Sounds like the perfect day, doesn’t it?

Stay in bed, cuddle up in a toasty duvet on the sofa, with warm mug of hot chocolate, with no responsibilities other than switching the TV channel. Knowing your team mates are stuck at their desk or rushing between meetings makes it even sweeter.

But how do you feel as a boss, knowing someone is chilling at home, taking their easy duvet day, when they could be in the office working on that precious deadline?

Duvet days divide opinion. Some see them as necessary, a good perk to attract the best staff, others think they’re harmful to businesses.

Let’s have a look at what they are, who they actually help, and whether or not you should use them.

What is a duvet day?

A duvet day is an unscheduled day off because you don't feel like working. It’s a ‘just because’ day, a day to unwind and take the burden of responsibility away for one blissful day.

A duvet day is a no-questions-asked kinda thing - it differs from other absences in that you don't need to provide a reason for it other that to say you are taking a duvet day.

What about mental health?

It is to some extent related, there is some crossover with a mental health day, although you’re more likely to see duvet days provided for in an absence policy. 'Two duvet days per year’ might be in the list of perks, signalling a fairly progressive attitute towards time off. Whereas mental health days tend to be for specific conditions, like a flare-up of an anxiety disorder or seeing a therapist.

Why do companies offer duvet days?

Let’s be honest - everyone needs one now and again. You might have ‘pulled a sickie’ at some point when you weren’t sick, just because you couldn't face work that day. Duvet days give you a compassionate angle on that (and a good way to separate sickness from 'can't-be-arsed-to-work’). It’s a type of absence that doesn’t really fit into any other categories, but tackles a problem we all know exists.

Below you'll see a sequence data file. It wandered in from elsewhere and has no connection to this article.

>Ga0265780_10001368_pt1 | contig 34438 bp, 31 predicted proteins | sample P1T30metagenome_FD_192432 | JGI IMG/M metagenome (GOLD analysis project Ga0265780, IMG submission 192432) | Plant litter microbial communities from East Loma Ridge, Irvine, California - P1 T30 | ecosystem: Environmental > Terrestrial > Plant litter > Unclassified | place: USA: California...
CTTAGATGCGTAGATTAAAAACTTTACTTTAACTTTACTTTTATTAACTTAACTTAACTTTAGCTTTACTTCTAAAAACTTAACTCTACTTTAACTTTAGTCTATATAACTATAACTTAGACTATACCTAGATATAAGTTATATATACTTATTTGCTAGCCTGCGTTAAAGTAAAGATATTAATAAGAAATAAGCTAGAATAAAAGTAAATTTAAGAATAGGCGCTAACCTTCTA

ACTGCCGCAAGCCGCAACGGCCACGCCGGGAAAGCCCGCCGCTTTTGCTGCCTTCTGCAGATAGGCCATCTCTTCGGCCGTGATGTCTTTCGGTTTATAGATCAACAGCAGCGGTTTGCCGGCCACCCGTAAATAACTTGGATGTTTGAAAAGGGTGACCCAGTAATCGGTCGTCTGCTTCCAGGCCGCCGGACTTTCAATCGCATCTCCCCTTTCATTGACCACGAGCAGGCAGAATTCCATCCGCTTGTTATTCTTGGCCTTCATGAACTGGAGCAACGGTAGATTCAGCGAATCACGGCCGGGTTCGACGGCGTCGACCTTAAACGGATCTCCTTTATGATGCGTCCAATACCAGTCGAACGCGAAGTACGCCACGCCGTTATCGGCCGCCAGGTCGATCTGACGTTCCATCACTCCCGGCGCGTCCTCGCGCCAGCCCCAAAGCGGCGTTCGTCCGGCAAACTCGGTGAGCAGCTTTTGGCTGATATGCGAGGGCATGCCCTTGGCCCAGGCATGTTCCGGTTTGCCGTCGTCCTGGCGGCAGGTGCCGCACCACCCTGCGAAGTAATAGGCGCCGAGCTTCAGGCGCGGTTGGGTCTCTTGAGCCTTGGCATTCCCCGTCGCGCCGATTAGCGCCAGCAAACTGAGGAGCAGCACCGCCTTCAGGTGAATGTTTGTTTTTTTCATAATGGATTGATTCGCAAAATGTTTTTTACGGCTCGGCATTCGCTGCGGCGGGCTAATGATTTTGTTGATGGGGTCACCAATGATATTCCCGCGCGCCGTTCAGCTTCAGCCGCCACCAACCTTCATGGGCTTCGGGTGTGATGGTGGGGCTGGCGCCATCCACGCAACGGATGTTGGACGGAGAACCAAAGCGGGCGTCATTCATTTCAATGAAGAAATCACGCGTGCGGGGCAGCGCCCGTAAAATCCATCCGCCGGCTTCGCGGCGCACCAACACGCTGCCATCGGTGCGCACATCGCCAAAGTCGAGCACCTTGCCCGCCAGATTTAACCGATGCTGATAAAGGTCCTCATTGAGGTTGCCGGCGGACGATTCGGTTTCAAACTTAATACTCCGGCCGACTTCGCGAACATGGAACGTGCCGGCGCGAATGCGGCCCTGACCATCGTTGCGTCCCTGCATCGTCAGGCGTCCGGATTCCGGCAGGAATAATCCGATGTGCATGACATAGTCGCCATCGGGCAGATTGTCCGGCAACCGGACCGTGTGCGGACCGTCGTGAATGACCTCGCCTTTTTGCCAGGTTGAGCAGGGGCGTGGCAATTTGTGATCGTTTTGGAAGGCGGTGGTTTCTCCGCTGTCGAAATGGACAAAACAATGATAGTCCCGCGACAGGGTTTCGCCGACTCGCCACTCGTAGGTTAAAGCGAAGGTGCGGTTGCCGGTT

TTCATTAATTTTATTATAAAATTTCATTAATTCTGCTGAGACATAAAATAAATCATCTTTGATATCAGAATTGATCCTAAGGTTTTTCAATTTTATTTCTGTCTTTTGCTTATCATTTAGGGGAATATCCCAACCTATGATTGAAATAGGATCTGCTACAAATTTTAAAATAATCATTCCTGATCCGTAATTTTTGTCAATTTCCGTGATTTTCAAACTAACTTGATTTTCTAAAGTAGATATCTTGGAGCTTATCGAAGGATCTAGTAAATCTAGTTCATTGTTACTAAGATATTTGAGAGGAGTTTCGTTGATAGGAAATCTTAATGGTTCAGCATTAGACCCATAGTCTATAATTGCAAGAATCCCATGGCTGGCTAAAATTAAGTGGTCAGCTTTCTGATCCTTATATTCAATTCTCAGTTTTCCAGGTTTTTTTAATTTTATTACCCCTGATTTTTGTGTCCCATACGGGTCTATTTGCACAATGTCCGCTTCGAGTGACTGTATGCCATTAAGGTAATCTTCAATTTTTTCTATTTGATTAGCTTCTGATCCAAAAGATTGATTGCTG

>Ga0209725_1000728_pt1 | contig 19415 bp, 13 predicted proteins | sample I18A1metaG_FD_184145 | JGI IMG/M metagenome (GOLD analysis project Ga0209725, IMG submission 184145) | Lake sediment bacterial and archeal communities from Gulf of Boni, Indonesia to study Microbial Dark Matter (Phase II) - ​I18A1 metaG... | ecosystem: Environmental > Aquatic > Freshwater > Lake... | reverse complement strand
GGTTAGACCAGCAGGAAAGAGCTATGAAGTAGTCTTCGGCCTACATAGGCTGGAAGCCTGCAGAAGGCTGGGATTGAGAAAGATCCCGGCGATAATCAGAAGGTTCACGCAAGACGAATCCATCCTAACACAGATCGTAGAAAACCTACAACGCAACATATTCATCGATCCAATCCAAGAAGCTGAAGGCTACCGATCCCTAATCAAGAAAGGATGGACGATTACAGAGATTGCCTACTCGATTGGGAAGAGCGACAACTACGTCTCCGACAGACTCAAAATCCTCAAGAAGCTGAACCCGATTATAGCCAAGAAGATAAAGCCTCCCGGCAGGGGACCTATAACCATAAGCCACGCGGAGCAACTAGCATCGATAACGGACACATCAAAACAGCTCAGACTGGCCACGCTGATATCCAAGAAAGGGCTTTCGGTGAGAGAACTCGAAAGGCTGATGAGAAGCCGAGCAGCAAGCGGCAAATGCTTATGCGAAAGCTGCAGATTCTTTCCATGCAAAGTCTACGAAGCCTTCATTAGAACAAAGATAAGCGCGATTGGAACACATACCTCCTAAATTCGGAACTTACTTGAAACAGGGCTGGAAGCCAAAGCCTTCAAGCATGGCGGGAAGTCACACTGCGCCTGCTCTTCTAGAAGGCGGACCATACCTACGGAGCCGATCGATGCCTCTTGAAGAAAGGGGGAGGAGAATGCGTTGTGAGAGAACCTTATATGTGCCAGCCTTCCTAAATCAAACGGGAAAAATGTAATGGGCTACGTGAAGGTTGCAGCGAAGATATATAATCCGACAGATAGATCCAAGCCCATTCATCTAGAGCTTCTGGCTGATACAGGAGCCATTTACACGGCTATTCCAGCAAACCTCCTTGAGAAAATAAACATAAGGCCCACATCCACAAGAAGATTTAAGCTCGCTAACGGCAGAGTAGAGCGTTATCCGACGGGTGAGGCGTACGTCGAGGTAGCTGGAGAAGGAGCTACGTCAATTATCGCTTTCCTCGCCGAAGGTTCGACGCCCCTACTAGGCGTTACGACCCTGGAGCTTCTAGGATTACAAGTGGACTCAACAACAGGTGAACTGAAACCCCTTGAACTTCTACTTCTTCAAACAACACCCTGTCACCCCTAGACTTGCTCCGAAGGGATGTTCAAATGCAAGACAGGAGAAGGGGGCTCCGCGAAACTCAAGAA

Let's face it, sometimes energy levels are low, your productivity would be low anyway. Do we really want people sat at their desks feeling down and unproductive?

There’s also the obvious advantage in positioning it as a benefit to help attract the best staff.

Are duvet days a good idea?

We think duvet days are a good idea on the whole. We all have times where we just don’t want to work, not through laziness, but through temporary burnout that comes from busy periods in our lives. It shouldn’t be shameful or immoral to want to just chill for a while.

People have lives to live. They go out, get drunk. They have late nights on school days, maybe a friends Birthday, a concert, the theatre. Some struggle to sleep, have noisy neighbours, they get tired, exhausted, emotional.

A duvet day is just a way to accept that life has ups and downs and people arn't machines.

It's just a day off work.

The downside of duvet days?

From an employers point of view, there are some things to keep in mind with duvet days.